Hitting the squash backwall boast or desperation shot
You should try to get this shot into the corners of the court still - It takes some time to get it but maybe you could practice it a few times . If you hit it in the middle of the court your opponent has too many options. Either that or you are just too slow....
Squash Jersey writes
The goal would be to hit the with a sharp upwards trajectory so that it floats high enough so that you can get back to the T. ... If it goes into the middle your opponent has the advantage. The best thing at that point is to anticipate what your opponent will do with your loose shot.
Anyway, it is afterall - "a desperation shot" and so you've forced another shot from your opponent, which may be worthwhile. I would agree with JB on his point... it's not a good shot... but sometimes it's the only alternative.
What you want to create with this shot is a high lobbing ball that hits the front wall softly and quite low with a ton of backspin on it. If you can also place it into the front corner where it adds side wall constraints to your opponent all the better.
The glass surface puts more spin on the ball than the walls which make it much different than hitting a similar lob off of the front wall. There are other major obvious differences between the two shots such as a rebounding ball versus one that is moving towards the wall that require very different timing. These differences aside, the way to get the maximum touch and back spin you want is to wait as late as possible to strike when the ball is only about a foot or less perhaps from the backwall. In this position you can hit the very steep angle you need to get the desired backspin, but the ball makes contact fairly low on the back wall allowing the running length of the high arch of your shot to be proportionally longer than the rise.
You may also be surprised at how much less power is necessary to carry this shot when it is made closer to the wall. When executed properly, the ball rises and falls in a graceful arch brushing the front wall a foot or two above the tin and subsequently dropping almost dead as it pulls itself towards the sidewall and into the floor. It requires lots of practice to get it right but knowing the technique should help a lot.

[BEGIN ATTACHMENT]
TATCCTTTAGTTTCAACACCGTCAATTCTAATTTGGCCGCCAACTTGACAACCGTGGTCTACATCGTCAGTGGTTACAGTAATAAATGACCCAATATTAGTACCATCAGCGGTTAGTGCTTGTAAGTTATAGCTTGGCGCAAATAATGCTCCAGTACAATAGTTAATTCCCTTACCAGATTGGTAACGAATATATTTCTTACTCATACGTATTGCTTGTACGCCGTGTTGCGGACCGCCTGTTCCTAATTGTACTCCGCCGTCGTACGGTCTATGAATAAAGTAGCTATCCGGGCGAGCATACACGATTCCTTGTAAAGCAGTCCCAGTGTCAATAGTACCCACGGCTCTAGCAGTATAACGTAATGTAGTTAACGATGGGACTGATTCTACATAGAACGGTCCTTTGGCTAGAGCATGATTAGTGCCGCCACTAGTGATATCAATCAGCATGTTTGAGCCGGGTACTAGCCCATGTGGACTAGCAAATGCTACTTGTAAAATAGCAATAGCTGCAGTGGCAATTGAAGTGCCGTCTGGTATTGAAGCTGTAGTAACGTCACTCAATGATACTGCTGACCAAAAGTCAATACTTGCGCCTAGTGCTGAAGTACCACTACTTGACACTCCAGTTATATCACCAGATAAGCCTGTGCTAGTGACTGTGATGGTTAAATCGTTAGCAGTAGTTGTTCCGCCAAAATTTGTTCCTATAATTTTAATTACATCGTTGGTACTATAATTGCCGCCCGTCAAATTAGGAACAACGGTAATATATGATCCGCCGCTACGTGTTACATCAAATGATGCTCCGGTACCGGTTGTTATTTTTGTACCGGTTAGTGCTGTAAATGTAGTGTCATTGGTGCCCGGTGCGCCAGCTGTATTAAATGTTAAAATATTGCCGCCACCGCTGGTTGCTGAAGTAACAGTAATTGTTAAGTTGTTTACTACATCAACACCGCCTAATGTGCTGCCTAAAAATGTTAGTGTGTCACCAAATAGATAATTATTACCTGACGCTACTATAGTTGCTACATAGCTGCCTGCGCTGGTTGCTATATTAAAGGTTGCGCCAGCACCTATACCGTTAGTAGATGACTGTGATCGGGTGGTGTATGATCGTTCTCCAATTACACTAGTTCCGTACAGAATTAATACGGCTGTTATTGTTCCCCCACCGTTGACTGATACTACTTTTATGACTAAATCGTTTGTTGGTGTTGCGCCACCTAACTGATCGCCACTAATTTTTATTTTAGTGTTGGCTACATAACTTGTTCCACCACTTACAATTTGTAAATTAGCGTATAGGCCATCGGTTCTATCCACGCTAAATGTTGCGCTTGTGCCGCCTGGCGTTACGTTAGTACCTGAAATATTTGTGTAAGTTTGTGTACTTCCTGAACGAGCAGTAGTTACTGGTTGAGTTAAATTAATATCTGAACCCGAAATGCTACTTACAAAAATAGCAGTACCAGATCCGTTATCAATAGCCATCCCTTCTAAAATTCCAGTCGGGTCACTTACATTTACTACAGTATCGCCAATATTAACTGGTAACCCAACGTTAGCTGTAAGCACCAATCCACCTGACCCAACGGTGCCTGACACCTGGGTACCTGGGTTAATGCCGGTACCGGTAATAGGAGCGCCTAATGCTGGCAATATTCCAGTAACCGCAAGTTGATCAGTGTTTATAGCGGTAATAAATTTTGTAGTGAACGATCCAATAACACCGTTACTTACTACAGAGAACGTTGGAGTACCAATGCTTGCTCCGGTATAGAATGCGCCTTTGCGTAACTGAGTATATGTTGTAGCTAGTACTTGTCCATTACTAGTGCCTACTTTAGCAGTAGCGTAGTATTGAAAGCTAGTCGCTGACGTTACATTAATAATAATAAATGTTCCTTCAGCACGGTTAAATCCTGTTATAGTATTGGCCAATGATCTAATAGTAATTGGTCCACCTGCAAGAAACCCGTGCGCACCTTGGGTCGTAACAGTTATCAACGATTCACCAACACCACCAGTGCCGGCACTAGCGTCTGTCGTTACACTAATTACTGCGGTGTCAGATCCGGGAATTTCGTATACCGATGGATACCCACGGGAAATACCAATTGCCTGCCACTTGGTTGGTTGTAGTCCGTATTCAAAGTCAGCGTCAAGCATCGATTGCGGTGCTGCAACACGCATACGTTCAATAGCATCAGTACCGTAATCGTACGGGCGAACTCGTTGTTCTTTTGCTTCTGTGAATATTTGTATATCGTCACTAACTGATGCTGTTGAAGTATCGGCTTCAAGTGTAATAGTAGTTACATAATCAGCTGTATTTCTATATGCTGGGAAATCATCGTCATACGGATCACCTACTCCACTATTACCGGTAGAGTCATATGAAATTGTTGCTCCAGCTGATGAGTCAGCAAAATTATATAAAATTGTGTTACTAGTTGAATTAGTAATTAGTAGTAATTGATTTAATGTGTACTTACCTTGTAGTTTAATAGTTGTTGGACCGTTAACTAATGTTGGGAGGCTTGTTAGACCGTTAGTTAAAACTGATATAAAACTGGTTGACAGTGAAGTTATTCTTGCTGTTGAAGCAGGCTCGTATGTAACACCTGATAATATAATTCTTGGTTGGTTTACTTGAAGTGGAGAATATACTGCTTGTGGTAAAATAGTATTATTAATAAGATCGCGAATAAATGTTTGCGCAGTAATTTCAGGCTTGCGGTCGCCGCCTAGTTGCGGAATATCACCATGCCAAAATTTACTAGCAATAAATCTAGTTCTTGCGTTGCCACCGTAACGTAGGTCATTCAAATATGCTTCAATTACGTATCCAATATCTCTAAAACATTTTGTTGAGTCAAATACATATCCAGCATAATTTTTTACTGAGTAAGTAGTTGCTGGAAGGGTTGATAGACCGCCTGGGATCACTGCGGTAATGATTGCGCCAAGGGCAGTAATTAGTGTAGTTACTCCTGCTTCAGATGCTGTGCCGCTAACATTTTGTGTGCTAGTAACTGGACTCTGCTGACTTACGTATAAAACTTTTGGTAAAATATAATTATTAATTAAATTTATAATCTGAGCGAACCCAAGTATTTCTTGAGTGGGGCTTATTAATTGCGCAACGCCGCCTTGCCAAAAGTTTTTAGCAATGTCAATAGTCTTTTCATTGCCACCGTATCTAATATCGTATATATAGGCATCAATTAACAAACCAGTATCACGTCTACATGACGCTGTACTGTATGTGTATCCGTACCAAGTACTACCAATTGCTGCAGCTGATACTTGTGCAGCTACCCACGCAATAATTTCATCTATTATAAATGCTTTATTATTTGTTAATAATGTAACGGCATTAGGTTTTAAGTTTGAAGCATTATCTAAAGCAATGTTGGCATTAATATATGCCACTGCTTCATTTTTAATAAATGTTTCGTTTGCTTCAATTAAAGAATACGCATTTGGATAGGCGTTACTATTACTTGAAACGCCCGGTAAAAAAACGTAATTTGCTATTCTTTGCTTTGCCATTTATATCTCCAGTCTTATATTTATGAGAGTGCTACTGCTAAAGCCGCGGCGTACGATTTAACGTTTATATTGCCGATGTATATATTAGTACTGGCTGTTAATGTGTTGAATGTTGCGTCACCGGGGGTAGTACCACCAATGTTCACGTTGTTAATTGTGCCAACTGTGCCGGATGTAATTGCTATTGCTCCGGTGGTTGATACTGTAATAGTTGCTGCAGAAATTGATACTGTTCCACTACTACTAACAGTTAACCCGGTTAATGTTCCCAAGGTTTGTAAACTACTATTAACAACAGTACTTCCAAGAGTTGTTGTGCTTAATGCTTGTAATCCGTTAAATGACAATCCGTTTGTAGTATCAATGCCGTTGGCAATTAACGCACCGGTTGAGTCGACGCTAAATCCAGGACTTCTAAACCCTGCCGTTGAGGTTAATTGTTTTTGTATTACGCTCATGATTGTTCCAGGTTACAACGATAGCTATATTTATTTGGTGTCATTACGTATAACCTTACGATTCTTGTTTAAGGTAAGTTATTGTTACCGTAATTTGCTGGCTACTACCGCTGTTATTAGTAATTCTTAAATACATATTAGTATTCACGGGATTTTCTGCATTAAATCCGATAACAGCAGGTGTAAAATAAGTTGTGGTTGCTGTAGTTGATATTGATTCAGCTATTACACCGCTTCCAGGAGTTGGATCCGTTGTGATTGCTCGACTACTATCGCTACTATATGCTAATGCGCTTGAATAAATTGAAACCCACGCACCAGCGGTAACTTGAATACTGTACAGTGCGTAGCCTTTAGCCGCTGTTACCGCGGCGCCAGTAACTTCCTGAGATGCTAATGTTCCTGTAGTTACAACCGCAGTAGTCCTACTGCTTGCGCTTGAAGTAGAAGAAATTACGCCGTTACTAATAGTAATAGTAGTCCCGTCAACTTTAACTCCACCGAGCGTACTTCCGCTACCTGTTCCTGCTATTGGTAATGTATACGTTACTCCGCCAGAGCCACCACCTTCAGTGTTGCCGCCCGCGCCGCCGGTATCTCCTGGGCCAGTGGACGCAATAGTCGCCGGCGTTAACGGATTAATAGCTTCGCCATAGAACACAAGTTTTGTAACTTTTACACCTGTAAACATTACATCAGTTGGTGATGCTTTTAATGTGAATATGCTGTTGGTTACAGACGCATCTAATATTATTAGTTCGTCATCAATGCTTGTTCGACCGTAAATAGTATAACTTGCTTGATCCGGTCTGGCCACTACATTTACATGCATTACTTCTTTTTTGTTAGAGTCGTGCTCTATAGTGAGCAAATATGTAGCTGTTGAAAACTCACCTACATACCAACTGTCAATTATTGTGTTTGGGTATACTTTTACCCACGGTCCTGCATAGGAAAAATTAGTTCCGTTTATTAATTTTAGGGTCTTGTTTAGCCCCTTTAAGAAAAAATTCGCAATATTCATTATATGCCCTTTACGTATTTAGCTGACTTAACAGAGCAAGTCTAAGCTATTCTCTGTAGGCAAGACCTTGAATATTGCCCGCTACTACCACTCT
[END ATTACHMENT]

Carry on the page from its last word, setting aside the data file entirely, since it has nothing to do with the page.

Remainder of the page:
The somewhat difficult, backspin backwall boast, is easiest to make effective if hit straight. Of course the cross corner has the advantage of also making the short bounce into the sidewall. But it is also a longer and thus a slower shot that not only has to be hit with more skill which also gives your opponent a little more time to adjust and handle the surprise. There is also a 3-wall and 4-wall version of the backwall crosscourt boast that is consistently easily aimed shot fired tight into the backwall/back-sidewall corner. This shot must also be taken close to the wall and with a bit more power to make up for the losses to the secondary contact. When mastered it can produce some interesting dynamic results. It takes a fair amount of practice to get your body/feet in position to make a clean shot at the right angle with sufficient power. It will truly make you smile when you execute your first good one and you see the look on your opponent's face.
You should try to master the straight shot first though, as it is the most effective when hit very high with all the backspin that makes it bounce real short. If your opponent has a big swing prepared he will have to adjust to hit up on the low bounce to clear the tin. To practice, hit a few over-long drives with a good warm ball on your backhand side and then follow one in close to the backwall with your forehand, with a real open face on your racket. (Trying to practice by bouncing a ball off the backwall won't give you the contributing energy of the ball moving towards the wall, the close proximity needed to hit the shot correctly or the relative timing of turning and hitting a ball traveling in the same direction.) If you are up to it, try to go to the front and return your own ball.